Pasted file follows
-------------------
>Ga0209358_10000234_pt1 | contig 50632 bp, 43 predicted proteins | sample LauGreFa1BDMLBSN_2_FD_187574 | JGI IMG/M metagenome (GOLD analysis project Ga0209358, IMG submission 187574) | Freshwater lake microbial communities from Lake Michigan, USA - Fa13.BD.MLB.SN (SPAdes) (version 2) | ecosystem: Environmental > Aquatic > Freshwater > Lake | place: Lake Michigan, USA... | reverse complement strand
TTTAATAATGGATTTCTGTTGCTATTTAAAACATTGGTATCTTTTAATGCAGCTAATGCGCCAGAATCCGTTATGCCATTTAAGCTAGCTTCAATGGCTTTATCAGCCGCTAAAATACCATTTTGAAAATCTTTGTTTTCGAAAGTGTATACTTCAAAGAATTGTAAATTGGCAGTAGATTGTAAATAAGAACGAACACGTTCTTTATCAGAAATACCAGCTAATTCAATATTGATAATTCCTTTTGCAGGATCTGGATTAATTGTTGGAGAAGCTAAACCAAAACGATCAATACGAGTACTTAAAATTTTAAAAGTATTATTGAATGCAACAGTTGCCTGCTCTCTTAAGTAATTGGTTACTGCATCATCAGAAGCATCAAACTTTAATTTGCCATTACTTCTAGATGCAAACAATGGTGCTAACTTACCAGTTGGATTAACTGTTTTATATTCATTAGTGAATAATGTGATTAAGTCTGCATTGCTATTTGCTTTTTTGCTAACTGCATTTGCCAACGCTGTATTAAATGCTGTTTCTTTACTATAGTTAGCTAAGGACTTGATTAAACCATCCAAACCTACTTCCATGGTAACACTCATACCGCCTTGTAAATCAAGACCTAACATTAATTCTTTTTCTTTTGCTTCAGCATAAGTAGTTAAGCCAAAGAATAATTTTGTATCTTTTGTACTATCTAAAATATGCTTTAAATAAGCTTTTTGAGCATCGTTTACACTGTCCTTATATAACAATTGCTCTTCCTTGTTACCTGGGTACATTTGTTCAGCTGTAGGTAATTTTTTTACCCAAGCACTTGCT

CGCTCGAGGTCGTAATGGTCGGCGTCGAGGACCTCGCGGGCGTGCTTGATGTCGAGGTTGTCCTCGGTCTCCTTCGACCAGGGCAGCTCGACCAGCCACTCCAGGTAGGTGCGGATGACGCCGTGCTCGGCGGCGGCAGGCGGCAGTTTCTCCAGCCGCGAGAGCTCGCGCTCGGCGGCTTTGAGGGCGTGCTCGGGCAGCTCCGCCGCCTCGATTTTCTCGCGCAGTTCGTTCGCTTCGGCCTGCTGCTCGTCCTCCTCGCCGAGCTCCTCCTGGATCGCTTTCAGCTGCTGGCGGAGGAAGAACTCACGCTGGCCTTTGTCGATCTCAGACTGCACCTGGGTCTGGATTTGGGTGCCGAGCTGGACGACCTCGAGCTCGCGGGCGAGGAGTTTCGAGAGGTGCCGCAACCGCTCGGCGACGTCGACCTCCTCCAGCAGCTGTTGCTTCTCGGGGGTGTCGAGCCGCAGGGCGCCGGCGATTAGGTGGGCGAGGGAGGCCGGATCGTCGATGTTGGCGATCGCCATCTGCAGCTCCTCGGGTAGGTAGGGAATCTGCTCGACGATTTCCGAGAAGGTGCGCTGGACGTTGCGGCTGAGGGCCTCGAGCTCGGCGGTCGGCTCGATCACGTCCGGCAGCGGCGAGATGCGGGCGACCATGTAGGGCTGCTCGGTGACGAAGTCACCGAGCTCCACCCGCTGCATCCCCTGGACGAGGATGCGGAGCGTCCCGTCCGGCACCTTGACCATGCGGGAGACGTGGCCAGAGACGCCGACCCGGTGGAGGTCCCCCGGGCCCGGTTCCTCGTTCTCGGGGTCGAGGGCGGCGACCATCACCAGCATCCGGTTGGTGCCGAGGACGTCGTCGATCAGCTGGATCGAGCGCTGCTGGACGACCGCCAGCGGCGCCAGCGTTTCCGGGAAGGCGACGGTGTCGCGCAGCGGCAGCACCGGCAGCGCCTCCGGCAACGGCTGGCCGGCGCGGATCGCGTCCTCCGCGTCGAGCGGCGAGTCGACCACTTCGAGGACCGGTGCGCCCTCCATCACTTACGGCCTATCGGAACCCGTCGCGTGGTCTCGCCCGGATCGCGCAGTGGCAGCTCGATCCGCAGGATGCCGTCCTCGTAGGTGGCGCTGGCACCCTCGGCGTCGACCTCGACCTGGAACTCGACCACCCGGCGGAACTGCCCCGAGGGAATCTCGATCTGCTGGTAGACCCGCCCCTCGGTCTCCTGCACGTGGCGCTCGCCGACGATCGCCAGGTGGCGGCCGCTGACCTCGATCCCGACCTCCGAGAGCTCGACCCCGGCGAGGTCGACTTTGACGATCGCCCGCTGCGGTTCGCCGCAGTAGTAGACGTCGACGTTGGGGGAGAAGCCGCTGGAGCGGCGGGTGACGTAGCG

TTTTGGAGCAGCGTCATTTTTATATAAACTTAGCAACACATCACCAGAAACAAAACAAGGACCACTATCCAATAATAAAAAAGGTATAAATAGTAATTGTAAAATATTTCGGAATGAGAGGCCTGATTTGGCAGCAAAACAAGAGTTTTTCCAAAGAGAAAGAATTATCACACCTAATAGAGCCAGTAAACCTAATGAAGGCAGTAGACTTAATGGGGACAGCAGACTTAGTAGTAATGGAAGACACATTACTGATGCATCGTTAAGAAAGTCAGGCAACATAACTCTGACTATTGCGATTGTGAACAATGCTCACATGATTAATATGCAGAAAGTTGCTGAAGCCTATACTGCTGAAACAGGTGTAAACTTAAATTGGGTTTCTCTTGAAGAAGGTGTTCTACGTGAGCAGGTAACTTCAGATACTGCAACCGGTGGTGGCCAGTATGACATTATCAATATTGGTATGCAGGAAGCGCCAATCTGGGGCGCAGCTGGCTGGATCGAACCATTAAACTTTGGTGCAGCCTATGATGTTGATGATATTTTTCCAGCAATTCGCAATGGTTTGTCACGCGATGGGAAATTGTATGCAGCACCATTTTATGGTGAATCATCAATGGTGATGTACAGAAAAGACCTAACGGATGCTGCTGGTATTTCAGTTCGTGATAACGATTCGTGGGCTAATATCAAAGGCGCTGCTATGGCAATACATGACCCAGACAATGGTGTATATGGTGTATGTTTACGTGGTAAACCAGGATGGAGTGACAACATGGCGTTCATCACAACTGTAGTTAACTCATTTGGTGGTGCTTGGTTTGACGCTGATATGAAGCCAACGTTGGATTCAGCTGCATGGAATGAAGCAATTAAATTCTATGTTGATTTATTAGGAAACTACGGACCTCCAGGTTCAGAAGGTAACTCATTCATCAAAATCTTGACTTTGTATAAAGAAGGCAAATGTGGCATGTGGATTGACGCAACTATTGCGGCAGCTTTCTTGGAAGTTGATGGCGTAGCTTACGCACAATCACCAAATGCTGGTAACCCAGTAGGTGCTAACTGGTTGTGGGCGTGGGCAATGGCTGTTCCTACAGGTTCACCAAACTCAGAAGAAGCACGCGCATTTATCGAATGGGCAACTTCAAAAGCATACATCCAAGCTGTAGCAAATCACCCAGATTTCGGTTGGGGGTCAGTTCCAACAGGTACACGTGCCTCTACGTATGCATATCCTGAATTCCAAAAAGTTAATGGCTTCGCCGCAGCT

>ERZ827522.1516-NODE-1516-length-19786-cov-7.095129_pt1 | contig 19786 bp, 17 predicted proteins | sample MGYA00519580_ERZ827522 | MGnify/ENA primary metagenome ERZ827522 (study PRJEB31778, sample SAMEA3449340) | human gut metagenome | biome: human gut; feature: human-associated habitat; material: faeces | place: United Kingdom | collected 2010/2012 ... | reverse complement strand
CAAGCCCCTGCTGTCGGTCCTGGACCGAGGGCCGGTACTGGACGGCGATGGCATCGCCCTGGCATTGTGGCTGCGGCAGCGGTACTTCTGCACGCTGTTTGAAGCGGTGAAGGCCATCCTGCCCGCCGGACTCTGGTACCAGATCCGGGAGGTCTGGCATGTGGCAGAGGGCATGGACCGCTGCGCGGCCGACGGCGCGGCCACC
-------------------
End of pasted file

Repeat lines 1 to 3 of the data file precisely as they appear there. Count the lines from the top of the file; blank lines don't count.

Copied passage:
>Ga0209358_10000234_pt1 | contig 50632 bp, 43 predicted proteins | sample LauGreFa1BDMLBSN_2_FD_187574 | JGI IMG/M metagenome (GOLD analysis project Ga0209358, IMG submission 187574) | Freshwater lake microbial communities from Lake Michigan, USA - Fa13.BD.MLB.SN (SPAdes) (version 2) | ecosystem: Environmental > Aquatic > Freshwater > Lake | place: Lake Michigan, USA... | reverse complement strand
TTTAATAATGGATTTCTGTTGCTATTTAAAACATTGGTATCTTTTAATGCAGCTAATGCGCCAGAATCCGTTATGCCATTTAAGCTAGCTTCAATGGCTTTATCAGCCGCTAAAATACCATTTTGAAAATCTTTGTTTTCGAAAGTGTATACTTCAAAGAATTGTAAATTGGCAGTAGATTGTAAATAAGAACGAACACGTTCTTTATCAGAAATACCAGCTAATTCAATATTGATAATTCCTTTTGCAGGATCTGGATTAATTGTTGGAGAAGCTAAACCAAAACGATCAATACGAGTACTTAAAATTTTAAAAGTATTATTGAATGCAACAGTTGCCTGCTCTCTTAAGTAATTGGTTACTGCATCATCAGAAGCATCAAACTTTAATTTGCCATTACTTCTAGATGCAAACAATGGTGCTAACTTACCAGTTGGATTAACTGTTTTATATTCATTAGTGAATAATGTGATTAAGTCTGCATTGCTATTTGCTTTTTTGCTAACTGCATTTGCCAACGCTGTATTAAATGCTGTTTCTTTACTATAGTTAGCTAAGGACTTGATTAAACCATCCAAACCTACTTCCATGGTAACACTCATACCGCCTTGTAAATCAAGACCTAACATTAATTCTTTTTCTTTTGCTTCAGCATAAGTAGTTAAGCCAAAGAATAATTTTGTATCTTTTGTACTATCTAAAATATGCTTTAAATAAGCTTTTTGAGCATCGTTTACACTGTCCTTATATAACAATTGCTCTTCCTTGTTACCTGGGTACATTTGTTCAGCTGTAGGTAATTTTTTTACCCAAGCACTTGCT

CGCTCGAGGTCGTAATGGTCGGCGTCGAGGACCTCGCGGGCGTGCTTGATGTCGAGGTTGTCCTCGGTCTCCTTCGACCAGGGCAGCTCGACCAGCCACTCCAGGTAGGTGCGGATGACGCCGTGCTCGGCGGCGGCAGGCGGCAGTTTCTCCAGCCGCGAGAGCTCGCGCTCGGCGGCTTTGAGGGCGTGCTCGGGCAGCTCCGCCGCCTCGATTTTCTCGCGCAGTTCGTTCGCTTCGGCCTGCTGCTCGTCCTCCTCGCCGAGCTCCTCCTGGATCGCTTTCAGCTGCTGGCGGAGGAAGAACTCACGCTGGCCTTTGTCGATCTCAGACTGCACCTGGGTCTGGATTTGGGTGCCGAGCTGGACGACCTCGAGCTCGCGGGCGAGGAGTTTCGAGAGGTGCCGCAACCGCTCGGCGACGTCGACCTCCTCCAGCAGCTGTTGCTTCTCGGGGGTGTCGAGCCGCAGGGCGCCGGCGATTAGGTGGGCGAGGGAGGCCGGATCGTCGATGTTGGCGATCGCCATCTGCAGCTCCTCGGGTAGGTAGGGAATCTGCTCGACGATTTCCGAGAAGGTGCGCTGGACGTTGCGGCTGAGGGCCTCGAGCTCGGCGGTCGGCTCGATCACGTCCGGCAGCGGCGAGATGCGGGCGACCATGTAGGGCTGCTCGGTGACGAAGTCACCGAGCTCCACCCGCTGCATCCCCTGGACGAGGATGCGGAGCGTCCCGTCCGGCACCTTGACCATGCGGGAGACGTGGCCAGAGACGCCGACCCGGTGGAGGTCCCCCGGGCCCGGTTCCTCGTTCTCGGGGTCGAGGGCGGCGACCATCACCAGCATCCGGTTGGTGCCGAGGACGTCGTCGATCAGCTGGATCGAGCGCTGCTGGACGACCGCCAGCGGCGCCAGCGTTTCCGGGAAGGCGACGGTGTCGCGCAGCGGCAGCACCGGCAGCGCCTCCGGCAACGGCTGGCCGGCGCGGATCGCGTCCTCCGCGTCGAGCGGCGAGTCGACCACTTCGAGGACCGGTGCGCCCTCCATCACTTACGGCCTATCGGAACCCGTCGCGTGGTCTCGCCCGGATCGCGCAGTGGCAGCTCGATCCGCAGGATGCCGTCCTCGTAGGTGGCGCTGGCACCCTCGGCGTCGACCTCGACCTGGAACTCGACCACCCGGCGGAACTGCCCCGAGGGAATCTCGATCTGCTGGTAGACCCGCCCCTCGGTCTCCTGCACGTGGCGCTCGCCGACGATCGCCAGGTGGCGGCCGCTGACCTCGATCCCGACCTCCGAGAGCTCGACCCCGGCGAGGTCGACTTTGACGATCGCCCGCTGCGGTTCGCCGCAGTAGTAGACGTCGACGTTGGGGGAGAAGCCGCTGGAGCGGCGGGTGACGTAGCG